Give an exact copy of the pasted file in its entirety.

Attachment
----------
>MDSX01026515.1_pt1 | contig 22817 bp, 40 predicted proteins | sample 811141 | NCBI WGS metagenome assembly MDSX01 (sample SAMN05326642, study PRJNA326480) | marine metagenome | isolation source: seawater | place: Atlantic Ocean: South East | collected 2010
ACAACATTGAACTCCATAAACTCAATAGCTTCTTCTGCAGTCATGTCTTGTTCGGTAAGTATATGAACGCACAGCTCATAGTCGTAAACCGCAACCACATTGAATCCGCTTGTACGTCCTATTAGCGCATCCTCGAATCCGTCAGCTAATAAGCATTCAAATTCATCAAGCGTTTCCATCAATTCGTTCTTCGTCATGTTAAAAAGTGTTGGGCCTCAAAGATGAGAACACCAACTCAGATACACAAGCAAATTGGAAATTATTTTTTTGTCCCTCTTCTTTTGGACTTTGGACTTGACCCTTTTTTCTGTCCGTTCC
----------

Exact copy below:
>MDSX01026515.1_pt1 | contig 22817 bp, 40 predicted proteins | sample 811141 | NCBI WGS metagenome assembly MDSX01 (sample SAMN05326642, study PRJNA326480) | marine metagenome | isolation source: seawater | place: Atlantic Ocean: South East | collected 2010
ACAACATTGAACTCCATAAACTCAATAGCTTCTTCTGCAGTCATGTCTTGTTCGGTAAGTATATGAACGCACAGCTCATAGTCGTAAACCGCAACCACATTGAATCCGCTTGTACGTCCTATTAGCGCATCCTCGAATCCGTCAGCTAATAAGCATTCAAATTCATCAAGCGTTTCCATCAATTCGTTCTTCGTCATGTTAAAAAGTGTTGGGCCTCAAAGATGAGAACACCAACTCAGATACACAAGCAAATTGGAAATTATTTTTTTGTCCCTCTTCTTTTGGACTTTGGACTTGACCCTTTTTTCTGTCCGTTCC